Probiotic Lactobacillus rhamnosus GG mono-association suppresses human rotavirus-induced autophagy in the gnotobiotic piglet intestine.

Wu S, Yuan L, Zhang Y, Liu F, Li G, Wen K, Kocher J, Yang X, Sun J - Gut Pathog (2013)

Detection of p-mTOR, VPS34 and lysozyme proteins by immunofluorescence in pig ileum. (A) HRV increases the expression of p-mTOR (Ser 2448) in pig ileum. Red, p-mTOR. (B) HRV increases the expression of VPS34 in Gn pig ileum. Red, VPS34. (C) HRV with/without LGG increases the expression of lysozyme in Gn pig ileum. Red, lysozyme; blue, DAPI (20× magnification, scale bar 100 μm).
© Copyright Policy - open-access
Related In: Results  -  Collection

License
Show All Figures
getmorefigures.php?uid=PMC3750464&req=5

Figure 3: Detection of p-mTOR, VPS34 and lysozyme proteins by immunofluorescence in pig ileum. (A) HRV increases the expression of p-mTOR (Ser 2448) in pig ileum. Red, p-mTOR. (B) HRV increases the expression of VPS34 in Gn pig ileum. Red, VPS34. (C) HRV with/without LGG increases the expression of lysozyme in Gn pig ileum. Red, lysozyme; blue, DAPI (20× magnification, scale bar 100 μm).
Mentions: We next investigated the location of autophagy markers in the pig ileum. In the mock control and LGG only groups, we noticed few p-mTOR-positive cells (Figure 3A). In the HRV-infected intestine, p-mTOR staining was more prevalent. LGG treatment decreased the number of p-mTOR-positive cells in HRV-infected intestine. VPS34 levels were similar to those of p-mTOR; LGG treatment suppressed the number of VPS34-positive cells (Figure 3B). Furthermore, immunostaining showed that lysozyme was increased in ilea from HRV and LGG+HRV pigs compared with mock and LGG only pigs (Figure 3C), which was consistent with the real-time PCR result that rotavirus infection induced high levels of lysozyme mRNA (data not shown).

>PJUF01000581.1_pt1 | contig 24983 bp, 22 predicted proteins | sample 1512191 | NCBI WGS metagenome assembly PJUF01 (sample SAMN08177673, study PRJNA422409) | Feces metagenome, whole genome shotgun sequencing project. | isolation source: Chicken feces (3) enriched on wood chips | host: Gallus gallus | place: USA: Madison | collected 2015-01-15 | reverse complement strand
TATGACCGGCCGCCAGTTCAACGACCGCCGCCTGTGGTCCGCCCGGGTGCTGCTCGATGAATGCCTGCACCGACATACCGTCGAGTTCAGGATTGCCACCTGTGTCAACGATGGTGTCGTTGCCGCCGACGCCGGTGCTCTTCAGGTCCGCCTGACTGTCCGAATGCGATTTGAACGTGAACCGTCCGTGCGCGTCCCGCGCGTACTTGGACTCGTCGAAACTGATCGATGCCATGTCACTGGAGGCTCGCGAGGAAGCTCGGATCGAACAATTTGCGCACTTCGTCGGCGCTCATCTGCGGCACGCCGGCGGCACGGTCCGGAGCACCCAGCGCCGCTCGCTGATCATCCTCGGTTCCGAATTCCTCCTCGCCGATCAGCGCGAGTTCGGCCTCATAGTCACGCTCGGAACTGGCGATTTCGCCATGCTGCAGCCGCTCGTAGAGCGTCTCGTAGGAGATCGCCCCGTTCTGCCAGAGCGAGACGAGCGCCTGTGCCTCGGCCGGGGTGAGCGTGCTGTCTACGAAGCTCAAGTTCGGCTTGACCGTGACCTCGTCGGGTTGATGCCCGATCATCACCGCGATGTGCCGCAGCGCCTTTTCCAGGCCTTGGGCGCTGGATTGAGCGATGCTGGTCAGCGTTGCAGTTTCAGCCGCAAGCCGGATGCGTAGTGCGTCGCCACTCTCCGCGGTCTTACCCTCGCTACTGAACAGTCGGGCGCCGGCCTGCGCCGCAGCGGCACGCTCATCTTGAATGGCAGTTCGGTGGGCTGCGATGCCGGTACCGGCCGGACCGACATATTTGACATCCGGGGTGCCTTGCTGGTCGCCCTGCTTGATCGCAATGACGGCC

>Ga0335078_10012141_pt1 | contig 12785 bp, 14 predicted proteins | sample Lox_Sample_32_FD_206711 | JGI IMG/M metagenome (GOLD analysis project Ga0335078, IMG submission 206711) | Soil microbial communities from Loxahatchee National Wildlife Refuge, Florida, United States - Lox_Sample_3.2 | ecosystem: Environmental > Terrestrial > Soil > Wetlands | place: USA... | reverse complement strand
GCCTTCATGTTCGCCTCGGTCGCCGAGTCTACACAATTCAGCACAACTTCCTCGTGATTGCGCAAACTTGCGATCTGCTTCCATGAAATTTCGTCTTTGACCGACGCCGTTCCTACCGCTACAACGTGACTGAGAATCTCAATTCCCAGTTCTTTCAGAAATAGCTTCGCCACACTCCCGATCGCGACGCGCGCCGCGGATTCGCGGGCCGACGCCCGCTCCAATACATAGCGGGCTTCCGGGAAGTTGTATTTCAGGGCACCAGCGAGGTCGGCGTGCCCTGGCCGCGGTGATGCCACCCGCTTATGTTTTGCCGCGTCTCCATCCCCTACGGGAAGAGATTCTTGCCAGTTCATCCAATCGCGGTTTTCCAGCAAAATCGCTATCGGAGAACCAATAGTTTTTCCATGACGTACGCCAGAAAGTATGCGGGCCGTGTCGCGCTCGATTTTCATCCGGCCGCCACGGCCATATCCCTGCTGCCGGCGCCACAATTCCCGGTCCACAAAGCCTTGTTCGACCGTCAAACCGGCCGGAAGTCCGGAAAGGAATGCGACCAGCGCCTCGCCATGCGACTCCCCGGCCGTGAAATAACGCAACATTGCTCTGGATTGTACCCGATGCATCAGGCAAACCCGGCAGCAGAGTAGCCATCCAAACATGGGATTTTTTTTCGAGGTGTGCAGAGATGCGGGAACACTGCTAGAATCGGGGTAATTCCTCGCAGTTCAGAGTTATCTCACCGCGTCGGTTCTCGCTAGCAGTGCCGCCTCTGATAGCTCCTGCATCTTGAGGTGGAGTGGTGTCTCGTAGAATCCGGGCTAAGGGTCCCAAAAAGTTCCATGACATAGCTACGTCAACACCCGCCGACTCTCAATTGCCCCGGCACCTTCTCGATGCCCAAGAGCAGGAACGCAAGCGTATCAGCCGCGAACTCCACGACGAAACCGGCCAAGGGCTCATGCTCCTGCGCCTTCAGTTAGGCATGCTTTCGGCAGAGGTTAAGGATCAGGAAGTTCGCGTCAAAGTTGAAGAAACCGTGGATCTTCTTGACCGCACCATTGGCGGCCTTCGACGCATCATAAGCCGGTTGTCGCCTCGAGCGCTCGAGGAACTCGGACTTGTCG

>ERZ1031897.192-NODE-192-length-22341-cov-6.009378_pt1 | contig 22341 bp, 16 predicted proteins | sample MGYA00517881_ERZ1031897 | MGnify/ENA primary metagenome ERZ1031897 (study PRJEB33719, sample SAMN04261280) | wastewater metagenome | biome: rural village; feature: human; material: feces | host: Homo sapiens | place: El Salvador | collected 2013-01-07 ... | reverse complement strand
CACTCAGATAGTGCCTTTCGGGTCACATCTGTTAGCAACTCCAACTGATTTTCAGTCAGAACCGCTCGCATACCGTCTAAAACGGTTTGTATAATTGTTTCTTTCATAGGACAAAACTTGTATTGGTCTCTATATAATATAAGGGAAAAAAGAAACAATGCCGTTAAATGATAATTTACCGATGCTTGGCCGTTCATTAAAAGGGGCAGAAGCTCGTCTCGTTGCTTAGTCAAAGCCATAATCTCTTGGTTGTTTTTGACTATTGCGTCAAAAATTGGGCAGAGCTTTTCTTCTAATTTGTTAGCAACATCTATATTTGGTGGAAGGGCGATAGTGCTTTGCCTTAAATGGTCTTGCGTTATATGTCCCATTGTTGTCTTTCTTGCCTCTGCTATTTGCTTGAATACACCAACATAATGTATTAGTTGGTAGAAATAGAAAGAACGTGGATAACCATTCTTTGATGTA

Bottom Line: We found that LGG feeding did not increase autophagy, whereas virus infection induced autophagy in the piglet intestine.LGG treatment during viral gastroenteritis reduced autophagy marker expression to normal levels, induced apoptosis and partially prevented virus-induced tissue damage.A better understanding of the antiviral activity of LGG will lead to novel therapeutic strategies for infant infectious diseases.

View Article: PubMed Central - HTML - PubMed

Affiliation: Department of Biochemistry, Rush University, Cohn Research Building, 1735 W, Harrison Street, Chicago, IL 60612, USA. jun_sun@rush.edu.

ABSTRACT

Background: Human rotavirus (HRV) is the most important cause of severe diarrhea in infants and young children. Probiotic Lactobacillus rhamnosus GG (LGG) reduces rotavirus infection and diarrhea. However, the molecular mechanisms of LGG-mediated protection from rotavirus infection are poorly understood. Autophagy plays an essential role in responses to microbial pathogens. However, the role of autophagy in HRV infection and LGG treatment is unknown. We hypothesize that rotavirus gastroenteritis activates autophagy and that LGG suppresses virus-induced autophagy and prevents intestinal damage in infected piglets.

Methods: We used LGG feeding to combat viral gastroenteritis in the gnotobiotic pig model of virulent HRV infection.

Results: We found that LGG feeding did not increase autophagy, whereas virus infection induced autophagy in the piglet intestine. Virus infection increased the protein levels of the autophagy markers ATG16L1 and Beclin-1 and the autophagy regulator mTOR. LGG treatment during viral gastroenteritis reduced autophagy marker expression to normal levels, induced apoptosis and partially prevented virus-induced tissue damage.

Conclusion: Our study provides new insights into virus-induced autophagy and LGG suppression of uncontrolled autophagy and intestinal injury. A better understanding of the antiviral activity of LGG will lead to novel therapeutic strategies for infant infectious diseases.

No MeSH data available.


Related in: MedlinePlus